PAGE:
My brain was still reeling from the glamour of Tokyo. The neon colors and frantic activity of the city had to be pushed away. I focused on the stillness of the room as I relaxed my breathing. Finally my impatient mind and chatty mouth quieted. I became aware of the bowl and all of it’s features. It was delicate yet rough. Crooked yet functional. Ugly yet compelling. Imperfect and beautiful. Without words I was then escorted to a display case containing a faded wooden folding screen onto which was painted a flurry of brushstrokes representing a cherry tree in an open field. A hazy mountain pierced low-laying clouds in the background. As I paused, the active disunity of the brushstrokes merged to form a complete motif. I became aware of each stroke, and each decision made by the artist. I noticed the emptiness between each brushstroke and the silent mood that the image evoked in me. The worn surface of the wood hinted at...what? Nostalgia, reverence, dignity.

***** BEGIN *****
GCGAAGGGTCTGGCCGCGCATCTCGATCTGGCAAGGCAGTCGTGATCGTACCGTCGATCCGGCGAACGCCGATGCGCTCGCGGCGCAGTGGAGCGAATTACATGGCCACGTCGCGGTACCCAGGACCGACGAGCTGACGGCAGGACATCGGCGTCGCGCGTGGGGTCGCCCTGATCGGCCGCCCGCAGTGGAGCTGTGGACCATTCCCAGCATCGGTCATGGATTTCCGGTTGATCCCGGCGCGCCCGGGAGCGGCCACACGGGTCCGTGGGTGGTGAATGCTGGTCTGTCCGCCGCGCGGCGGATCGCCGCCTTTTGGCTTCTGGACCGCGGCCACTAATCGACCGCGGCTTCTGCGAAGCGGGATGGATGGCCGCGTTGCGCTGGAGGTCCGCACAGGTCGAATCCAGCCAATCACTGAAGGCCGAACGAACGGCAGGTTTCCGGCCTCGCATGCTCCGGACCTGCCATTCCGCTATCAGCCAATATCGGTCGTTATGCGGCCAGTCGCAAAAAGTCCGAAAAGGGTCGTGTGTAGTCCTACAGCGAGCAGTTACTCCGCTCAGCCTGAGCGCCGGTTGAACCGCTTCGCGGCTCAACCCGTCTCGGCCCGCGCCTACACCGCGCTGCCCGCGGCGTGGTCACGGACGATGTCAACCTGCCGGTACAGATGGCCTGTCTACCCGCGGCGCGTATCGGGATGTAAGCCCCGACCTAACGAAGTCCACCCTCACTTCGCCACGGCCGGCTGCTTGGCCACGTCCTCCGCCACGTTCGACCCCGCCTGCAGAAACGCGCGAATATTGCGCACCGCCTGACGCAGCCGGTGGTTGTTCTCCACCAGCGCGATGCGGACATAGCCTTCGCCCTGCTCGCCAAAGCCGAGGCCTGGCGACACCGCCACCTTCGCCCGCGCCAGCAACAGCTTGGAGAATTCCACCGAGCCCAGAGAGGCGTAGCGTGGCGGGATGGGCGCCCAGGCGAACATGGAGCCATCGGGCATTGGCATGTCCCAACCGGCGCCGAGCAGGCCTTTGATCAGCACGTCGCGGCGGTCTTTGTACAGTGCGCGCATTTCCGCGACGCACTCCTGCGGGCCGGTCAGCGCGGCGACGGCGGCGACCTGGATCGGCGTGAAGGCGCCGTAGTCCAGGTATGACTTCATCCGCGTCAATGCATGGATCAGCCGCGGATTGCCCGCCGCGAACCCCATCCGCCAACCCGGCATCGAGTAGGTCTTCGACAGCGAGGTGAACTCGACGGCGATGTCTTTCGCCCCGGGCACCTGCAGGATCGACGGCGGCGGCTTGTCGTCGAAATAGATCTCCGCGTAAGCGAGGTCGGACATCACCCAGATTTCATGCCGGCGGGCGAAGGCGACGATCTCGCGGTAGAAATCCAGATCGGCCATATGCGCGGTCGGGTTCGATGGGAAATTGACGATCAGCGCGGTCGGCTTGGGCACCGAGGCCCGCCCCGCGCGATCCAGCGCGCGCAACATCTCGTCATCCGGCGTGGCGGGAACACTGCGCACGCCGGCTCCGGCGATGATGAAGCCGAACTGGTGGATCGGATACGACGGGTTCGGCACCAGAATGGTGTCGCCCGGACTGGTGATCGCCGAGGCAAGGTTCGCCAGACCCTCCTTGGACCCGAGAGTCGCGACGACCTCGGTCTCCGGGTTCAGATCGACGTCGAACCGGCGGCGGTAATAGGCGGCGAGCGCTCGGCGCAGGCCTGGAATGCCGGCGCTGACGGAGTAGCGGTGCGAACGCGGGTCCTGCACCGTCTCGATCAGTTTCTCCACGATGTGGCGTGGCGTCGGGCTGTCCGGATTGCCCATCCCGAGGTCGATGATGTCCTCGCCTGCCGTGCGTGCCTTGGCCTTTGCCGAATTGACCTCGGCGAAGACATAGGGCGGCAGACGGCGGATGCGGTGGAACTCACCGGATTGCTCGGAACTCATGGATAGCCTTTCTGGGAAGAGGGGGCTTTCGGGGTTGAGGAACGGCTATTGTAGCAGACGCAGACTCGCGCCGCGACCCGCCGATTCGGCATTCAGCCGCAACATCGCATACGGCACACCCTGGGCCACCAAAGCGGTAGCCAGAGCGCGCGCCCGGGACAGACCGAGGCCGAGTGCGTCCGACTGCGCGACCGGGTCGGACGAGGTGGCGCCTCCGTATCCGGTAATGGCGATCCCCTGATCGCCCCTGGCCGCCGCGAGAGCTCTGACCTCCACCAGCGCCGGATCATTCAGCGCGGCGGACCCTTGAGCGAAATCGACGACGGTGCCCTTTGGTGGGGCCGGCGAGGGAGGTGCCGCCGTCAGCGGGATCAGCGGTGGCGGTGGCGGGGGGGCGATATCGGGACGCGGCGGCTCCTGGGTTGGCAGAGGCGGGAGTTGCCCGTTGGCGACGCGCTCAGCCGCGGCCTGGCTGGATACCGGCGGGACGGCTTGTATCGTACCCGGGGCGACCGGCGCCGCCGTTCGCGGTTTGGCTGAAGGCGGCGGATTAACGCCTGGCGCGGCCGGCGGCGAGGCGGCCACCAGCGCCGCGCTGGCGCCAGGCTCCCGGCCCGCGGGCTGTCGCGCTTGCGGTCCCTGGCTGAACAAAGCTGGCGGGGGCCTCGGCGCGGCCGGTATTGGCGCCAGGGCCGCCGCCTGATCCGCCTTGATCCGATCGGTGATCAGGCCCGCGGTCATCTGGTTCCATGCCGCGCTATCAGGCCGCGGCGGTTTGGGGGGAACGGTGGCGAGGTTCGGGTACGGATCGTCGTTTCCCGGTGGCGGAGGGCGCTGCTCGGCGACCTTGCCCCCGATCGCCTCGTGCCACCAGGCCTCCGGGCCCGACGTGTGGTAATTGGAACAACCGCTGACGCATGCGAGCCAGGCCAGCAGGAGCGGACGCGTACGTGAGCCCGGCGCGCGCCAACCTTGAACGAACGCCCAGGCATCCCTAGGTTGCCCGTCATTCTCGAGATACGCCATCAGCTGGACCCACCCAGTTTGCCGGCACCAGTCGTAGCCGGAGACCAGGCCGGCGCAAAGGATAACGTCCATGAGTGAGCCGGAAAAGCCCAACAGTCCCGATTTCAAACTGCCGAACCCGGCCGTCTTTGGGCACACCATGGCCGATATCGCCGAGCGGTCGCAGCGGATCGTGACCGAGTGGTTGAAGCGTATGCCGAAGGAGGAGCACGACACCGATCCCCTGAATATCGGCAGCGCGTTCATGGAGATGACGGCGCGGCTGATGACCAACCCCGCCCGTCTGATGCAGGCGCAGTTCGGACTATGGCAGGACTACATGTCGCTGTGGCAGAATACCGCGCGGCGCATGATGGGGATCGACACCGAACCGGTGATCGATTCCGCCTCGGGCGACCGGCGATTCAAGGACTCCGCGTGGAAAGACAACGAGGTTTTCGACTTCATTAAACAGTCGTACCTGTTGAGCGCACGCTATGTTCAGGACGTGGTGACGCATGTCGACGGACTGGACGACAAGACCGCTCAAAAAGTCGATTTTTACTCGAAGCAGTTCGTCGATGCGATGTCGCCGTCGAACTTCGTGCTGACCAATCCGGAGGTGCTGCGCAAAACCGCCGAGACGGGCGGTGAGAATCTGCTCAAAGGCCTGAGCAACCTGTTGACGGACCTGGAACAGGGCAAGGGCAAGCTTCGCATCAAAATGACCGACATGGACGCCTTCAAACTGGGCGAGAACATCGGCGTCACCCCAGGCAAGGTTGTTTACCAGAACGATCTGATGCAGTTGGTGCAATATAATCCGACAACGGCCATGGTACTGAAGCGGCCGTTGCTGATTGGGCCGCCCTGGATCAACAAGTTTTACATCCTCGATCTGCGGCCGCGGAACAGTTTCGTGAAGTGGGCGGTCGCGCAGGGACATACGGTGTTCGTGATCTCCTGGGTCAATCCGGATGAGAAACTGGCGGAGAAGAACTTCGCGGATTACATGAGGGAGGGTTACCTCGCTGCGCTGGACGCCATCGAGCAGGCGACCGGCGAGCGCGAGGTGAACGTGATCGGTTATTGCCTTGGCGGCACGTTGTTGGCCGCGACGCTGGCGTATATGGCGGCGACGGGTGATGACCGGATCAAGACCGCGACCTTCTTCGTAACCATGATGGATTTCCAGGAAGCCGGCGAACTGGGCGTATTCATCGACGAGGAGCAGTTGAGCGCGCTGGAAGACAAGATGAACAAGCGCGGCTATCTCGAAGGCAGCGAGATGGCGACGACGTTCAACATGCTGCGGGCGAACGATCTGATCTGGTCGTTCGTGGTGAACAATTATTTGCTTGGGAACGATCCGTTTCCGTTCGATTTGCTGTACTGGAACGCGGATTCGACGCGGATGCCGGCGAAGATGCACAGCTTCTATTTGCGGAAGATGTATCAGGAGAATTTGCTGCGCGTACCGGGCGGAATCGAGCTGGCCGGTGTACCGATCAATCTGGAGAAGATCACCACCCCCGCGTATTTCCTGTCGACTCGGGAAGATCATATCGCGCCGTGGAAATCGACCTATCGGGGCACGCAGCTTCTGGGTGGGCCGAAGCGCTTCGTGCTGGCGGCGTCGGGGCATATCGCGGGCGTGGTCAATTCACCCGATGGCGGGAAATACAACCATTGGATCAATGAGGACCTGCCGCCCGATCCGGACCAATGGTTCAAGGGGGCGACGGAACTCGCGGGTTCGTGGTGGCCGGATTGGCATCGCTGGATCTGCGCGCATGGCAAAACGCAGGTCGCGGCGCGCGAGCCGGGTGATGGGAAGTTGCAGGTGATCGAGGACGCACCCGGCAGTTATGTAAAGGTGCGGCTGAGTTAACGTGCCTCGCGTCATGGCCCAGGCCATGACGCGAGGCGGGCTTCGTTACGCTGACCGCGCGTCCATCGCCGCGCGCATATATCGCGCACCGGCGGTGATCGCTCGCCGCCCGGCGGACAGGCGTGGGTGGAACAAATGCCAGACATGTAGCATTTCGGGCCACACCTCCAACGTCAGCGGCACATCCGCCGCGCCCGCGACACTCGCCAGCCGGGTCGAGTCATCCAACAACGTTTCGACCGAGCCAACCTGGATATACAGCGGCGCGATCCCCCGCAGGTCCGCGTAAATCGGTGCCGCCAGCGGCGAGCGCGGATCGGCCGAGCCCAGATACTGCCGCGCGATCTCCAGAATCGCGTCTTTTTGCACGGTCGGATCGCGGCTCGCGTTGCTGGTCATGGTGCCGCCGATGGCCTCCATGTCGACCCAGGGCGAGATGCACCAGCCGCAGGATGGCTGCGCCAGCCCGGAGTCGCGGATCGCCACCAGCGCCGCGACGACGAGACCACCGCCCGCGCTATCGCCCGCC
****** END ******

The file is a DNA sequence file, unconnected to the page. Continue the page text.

I felt calm and giddy. My heart raced as I experienced a kind of sensation we artists feel when a great ignorance is removed from our perception and we encounter truth. The rest of the day, everything was transformed to my eyes. The remainder of my stay in Japan was a finely tuned awareness which has continued on into my life ever since. Visual aspects of the world have become almost magically enhanced. This has led to something else: I became aware of my own painting in ways I never had before: I became aware of what I now call poetry.
Wabi-Sabi is really two words, each with a deep and nearly untranslatable mmeaning.